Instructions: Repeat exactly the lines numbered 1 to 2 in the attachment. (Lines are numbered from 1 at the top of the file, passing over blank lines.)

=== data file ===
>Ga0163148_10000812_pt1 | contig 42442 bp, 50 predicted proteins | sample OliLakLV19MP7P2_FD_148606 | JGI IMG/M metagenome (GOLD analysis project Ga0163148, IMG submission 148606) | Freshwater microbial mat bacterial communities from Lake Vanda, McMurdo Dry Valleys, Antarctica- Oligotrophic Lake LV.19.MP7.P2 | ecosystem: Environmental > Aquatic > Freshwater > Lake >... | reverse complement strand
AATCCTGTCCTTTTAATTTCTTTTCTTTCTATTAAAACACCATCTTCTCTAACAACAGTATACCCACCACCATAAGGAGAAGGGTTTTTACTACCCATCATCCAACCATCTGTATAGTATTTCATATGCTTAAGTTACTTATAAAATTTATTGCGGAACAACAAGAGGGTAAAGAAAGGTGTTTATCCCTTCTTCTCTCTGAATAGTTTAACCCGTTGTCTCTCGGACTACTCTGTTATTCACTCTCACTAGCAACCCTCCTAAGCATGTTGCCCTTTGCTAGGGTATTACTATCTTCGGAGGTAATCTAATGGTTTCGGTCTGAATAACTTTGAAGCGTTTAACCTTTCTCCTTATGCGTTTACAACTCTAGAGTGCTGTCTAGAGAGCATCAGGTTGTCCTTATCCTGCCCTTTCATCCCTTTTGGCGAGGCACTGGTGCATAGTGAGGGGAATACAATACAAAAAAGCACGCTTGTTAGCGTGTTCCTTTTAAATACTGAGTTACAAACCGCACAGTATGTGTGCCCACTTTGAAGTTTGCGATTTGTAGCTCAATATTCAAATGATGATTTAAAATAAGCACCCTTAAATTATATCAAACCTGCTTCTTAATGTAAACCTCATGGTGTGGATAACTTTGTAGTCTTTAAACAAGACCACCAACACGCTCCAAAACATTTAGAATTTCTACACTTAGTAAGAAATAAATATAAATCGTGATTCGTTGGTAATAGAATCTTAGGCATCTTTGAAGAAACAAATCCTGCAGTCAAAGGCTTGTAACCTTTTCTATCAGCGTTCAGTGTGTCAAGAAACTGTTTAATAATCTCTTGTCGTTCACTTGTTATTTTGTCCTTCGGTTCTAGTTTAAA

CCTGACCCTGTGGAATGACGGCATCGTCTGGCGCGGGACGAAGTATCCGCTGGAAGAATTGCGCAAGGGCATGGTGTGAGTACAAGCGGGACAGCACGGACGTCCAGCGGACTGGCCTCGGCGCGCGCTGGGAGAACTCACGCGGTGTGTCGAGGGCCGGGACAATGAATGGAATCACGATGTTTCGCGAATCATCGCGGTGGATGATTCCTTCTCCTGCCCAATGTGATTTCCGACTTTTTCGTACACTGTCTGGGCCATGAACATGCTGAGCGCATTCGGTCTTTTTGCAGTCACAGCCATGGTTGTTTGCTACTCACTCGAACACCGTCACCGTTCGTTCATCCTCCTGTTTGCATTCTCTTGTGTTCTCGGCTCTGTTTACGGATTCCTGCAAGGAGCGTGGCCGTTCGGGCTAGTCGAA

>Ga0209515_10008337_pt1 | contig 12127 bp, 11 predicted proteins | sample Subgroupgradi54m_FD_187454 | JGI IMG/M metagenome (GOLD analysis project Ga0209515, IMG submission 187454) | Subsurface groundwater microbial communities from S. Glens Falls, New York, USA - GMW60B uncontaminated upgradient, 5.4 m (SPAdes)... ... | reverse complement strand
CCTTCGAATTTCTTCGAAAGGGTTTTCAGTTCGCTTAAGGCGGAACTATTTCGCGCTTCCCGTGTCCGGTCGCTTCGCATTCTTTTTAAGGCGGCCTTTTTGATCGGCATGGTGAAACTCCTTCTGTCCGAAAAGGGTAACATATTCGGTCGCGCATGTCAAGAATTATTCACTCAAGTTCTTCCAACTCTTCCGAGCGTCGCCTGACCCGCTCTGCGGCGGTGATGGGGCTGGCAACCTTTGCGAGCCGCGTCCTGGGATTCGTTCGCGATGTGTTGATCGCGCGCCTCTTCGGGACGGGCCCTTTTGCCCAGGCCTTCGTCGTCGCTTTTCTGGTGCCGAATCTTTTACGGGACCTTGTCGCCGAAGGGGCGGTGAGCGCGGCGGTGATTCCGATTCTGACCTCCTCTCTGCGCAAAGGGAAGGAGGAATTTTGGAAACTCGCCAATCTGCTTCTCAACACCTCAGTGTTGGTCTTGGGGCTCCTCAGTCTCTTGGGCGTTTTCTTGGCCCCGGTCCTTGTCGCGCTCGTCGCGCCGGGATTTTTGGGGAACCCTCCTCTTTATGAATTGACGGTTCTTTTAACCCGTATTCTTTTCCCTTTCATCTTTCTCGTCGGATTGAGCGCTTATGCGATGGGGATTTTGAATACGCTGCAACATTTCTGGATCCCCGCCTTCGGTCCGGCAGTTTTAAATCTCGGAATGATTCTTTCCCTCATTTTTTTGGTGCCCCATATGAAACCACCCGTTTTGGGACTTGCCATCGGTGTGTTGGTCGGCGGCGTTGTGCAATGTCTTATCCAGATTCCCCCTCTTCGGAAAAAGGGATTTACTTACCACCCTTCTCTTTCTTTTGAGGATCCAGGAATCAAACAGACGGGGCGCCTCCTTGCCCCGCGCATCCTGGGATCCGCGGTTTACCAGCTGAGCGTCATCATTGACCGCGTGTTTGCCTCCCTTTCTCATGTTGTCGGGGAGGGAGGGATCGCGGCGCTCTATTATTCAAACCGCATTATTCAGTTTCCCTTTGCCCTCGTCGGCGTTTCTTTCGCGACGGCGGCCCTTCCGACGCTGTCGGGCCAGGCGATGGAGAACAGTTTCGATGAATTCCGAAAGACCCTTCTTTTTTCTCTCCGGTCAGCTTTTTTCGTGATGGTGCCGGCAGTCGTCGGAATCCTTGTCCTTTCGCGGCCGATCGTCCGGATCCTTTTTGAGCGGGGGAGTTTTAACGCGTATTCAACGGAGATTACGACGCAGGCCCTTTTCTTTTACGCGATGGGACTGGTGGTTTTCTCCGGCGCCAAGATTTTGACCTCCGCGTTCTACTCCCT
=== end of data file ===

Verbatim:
>Ga0163148_10000812_pt1 | contig 42442 bp, 50 predicted proteins | sample OliLakLV19MP7P2_FD_148606 | JGI IMG/M metagenome (GOLD analysis project Ga0163148, IMG submission 148606) | Freshwater microbial mat bacterial communities from Lake Vanda, McMurdo Dry Valleys, Antarctica- Oligotrophic Lake LV.19.MP7.P2 | ecosystem: Environmental > Aquatic > Freshwater > Lake >... | reverse complement strand
AATCCTGTCCTTTTAATTTCTTTTCTTTCTATTAAAACACCATCTTCTCTAACAACAGTATACCCACCACCATAAGGAGAAGGGTTTTTACTACCCATCATCCAACCATCTGTATAGTATTTCATATGCTTAAGTTACTTATAAAATTTATTGCGGAACAACAAGAGGGTAAAGAAAGGTGTTTATCCCTTCTTCTCTCTGAATAGTTTAACCCGTTGTCTCTCGGACTACTCTGTTATTCACTCTCACTAGCAACCCTCCTAAGCATGTTGCCCTTTGCTAGGGTATTACTATCTTCGGAGGTAATCTAATGGTTTCGGTCTGAATAACTTTGAAGCGTTTAACCTTTCTCCTTATGCGTTTACAACTCTAGAGTGCTGTCTAGAGAGCATCAGGTTGTCCTTATCCTGCCCTTTCATCCCTTTTGGCGAGGCACTGGTGCATAGTGAGGGGAATACAATACAAAAAAGCACGCTTGTTAGCGTGTTCCTTTTAAATACTGAGTTACAAACCGCACAGTATGTGTGCCCACTTTGAAGTTTGCGATTTGTAGCTCAATATTCAAATGATGATTTAAAATAAGCACCCTTAAATTATATCAAACCTGCTTCTTAATGTAAACCTCATGGTGTGGATAACTTTGTAGTCTTTAAACAAGACCACCAACACGCTCCAAAACATTTAGAATTTCTACACTTAGTAAGAAATAAATATAAATCGTGATTCGTTGGTAATAGAATCTTAGGCATCTTTGAAGAAACAAATCCTGCAGTCAAAGGCTTGTAACCTTTTCTATCAGCGTTCAGTGTGTCAAGAAACTGTTTAATAATCTCTTGTCGTTCACTTGTTATTTTGTCCTTCGGTTCTAGTTTAAA